Is it fair to compare cheap, old, modified, JDM roadsters with modern offerings from Porsche? Would anyone realistically pick an MX-5 or an S2000 over a GT3 RS? Probably not, unless they’re striving to be the king of the underdogs, but not every track rat has pockets deep enough for an RS. Fortunately, with some helpful modifications and knowledgeable drivers, we see that these budget roadsters can fill a Porsche’s mirrors.
When a supercharged S2000 takes on an LFX-powered Miata and a 991 GT3 RS at the sinuous Nordschleife, it’s anyone’s bet. The Porsche is arguably the strongest package of the three. But, the two Japanese roadsters are outfitted with powerful motors and enough rubber and brakes to give them the road-holding needed to compete. Though there are differences, the three drivers — all with real talent — are kept close by the Nürburging’s equalizing nature.
Making a Miata Match the Ring King
To make a Miata run comfortably with a well-driven GT3 RS requires a lot of modification, including the addition of a 3.8-liter LFX V6. The Camaro-sourced engine has just about everything right for a track car. Not only does adding the aluminum motor retain a desirable weight distribution, but it adds a lot more power.
With 323 hp at 6,800 rpm and 278 lb-ft of torque at 4,800 rpm, the LFX offers plenty of shove for a 2,350-lb MX-5. Plus, with the way the engine delivers power, it never seems that Kostas, the One Lap Heroes ace and driver of this car, has to wrangle with any wheelspin at the corner exit. In fact, it’s only a little nervous on entry.
A set of Meister-R Club Race coilovers, with 12 kg springs and increased suspension travel, improve body control without reducing compliance. It handles undulations nicely; watch Kostas mount the curb out of Aremberg (2:46) without the slightest snap. It’s a friendly character like this, plus a set of confidence-inspiring Stoptech brakes, which allow Kostas to push so hard.
Supercharging Honda’s Scalpel
Interestingly, the slightly heavier Honda S2000 is just as fast along the Nordschleife’s straights, if not slightly faster. That’s because Andre, the owner of this car, decided to supercharge the F22C motor to make a healthy 330 horsepower — enough to match a tuned E46 M3 in a straight line.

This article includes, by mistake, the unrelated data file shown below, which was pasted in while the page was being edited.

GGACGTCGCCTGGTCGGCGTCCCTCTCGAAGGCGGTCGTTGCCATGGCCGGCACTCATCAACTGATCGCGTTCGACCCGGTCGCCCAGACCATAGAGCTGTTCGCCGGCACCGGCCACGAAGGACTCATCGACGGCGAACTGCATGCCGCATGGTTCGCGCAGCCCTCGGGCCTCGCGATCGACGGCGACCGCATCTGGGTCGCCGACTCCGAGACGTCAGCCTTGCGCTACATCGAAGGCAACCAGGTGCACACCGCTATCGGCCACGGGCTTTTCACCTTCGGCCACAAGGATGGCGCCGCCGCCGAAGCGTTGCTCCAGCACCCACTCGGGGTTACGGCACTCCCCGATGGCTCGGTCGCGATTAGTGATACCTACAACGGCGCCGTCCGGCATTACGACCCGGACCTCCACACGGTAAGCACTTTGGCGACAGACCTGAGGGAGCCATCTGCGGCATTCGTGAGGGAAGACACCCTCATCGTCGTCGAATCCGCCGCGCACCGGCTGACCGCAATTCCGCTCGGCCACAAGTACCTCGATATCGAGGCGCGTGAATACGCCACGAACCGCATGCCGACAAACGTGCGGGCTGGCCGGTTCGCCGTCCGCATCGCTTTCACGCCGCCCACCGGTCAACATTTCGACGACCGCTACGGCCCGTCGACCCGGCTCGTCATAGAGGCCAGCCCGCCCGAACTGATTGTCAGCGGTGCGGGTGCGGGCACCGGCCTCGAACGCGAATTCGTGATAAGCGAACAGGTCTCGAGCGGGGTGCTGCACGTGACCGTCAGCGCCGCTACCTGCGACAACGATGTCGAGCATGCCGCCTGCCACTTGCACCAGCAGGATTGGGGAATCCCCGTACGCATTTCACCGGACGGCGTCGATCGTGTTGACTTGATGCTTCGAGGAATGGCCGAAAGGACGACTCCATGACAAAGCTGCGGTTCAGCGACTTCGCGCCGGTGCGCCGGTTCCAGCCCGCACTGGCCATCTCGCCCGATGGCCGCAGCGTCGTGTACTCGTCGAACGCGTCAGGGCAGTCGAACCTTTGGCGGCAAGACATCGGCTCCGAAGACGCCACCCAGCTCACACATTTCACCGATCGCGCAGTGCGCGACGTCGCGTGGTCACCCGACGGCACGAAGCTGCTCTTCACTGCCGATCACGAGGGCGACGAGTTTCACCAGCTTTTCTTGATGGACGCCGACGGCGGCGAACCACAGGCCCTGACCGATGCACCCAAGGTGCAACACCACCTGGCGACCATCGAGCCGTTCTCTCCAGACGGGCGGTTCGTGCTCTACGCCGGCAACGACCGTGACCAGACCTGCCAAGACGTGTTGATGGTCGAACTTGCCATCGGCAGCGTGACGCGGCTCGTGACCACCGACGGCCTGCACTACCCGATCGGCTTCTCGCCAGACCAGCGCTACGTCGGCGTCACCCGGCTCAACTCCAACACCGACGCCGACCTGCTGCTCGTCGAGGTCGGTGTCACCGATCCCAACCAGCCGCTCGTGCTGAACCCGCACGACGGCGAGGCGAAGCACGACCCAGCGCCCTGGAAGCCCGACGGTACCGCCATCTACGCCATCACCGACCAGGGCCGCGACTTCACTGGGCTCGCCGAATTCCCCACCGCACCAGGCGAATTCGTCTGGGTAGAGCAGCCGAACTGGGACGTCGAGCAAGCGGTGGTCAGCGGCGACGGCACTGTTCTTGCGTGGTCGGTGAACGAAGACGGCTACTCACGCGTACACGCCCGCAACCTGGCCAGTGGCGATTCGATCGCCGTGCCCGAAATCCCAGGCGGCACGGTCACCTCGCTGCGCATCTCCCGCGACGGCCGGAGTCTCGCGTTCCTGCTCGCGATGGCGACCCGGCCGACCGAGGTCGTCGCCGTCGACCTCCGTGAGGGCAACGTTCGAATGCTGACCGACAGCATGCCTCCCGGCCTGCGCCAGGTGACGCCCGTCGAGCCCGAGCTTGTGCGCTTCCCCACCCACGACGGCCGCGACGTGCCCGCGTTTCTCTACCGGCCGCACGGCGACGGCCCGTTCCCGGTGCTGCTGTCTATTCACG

Of course, getting the 2.2-liter to make this much power requires an HKS supercharger and an AEM V2 ECU, and a good tune means the power is delivered in a reasonably progressive fashion. The 255/40R17 Federal FZ201 tires at the rear aren’t aided by traction control. Considering how pointy the car is, Andre must be cautious with his throttle inputs.
The KW coilovers, complete with helper springs, as well as the XYZ brakes, allow Andre to get the most from his modified steed. Braking late and carrying lots of entry speed just about everywhere, Andre can out-corner the Porsche and repeatedly close the gap at the end of every straight. But, the Nürburgring is a place that rewards a car with everything — including thrust. Can these modified machines match the almighty GT3 RS when the course straightens?
Keeping in Touch
Only in the straightest sections does the Porsche eke out a gap, like through Kesselchen (5:36). However, the courageous fellows in the Japanese cars nibble out slight advantages through the fastest sections then brake hard enough to rejoin the fight by the time they arrive at the Karrusel (5:57). Good lines, excellent braking, and a little extra confidence can close the gap to a stronger car.
Of course, these guys aren’t racing for prizes, money, fame, or kisses on the cheek, but they’re pushing as hard as any sensible driver on a touristenfahrten day would. “There are no winners on touristenfahrten,” the sensible One Lap Heroes admit. For these guys, it’s the fun of driving, the experience of the build, and the bond between drivers that motivate them to do what they do. We should all take an oil-stained page from their book.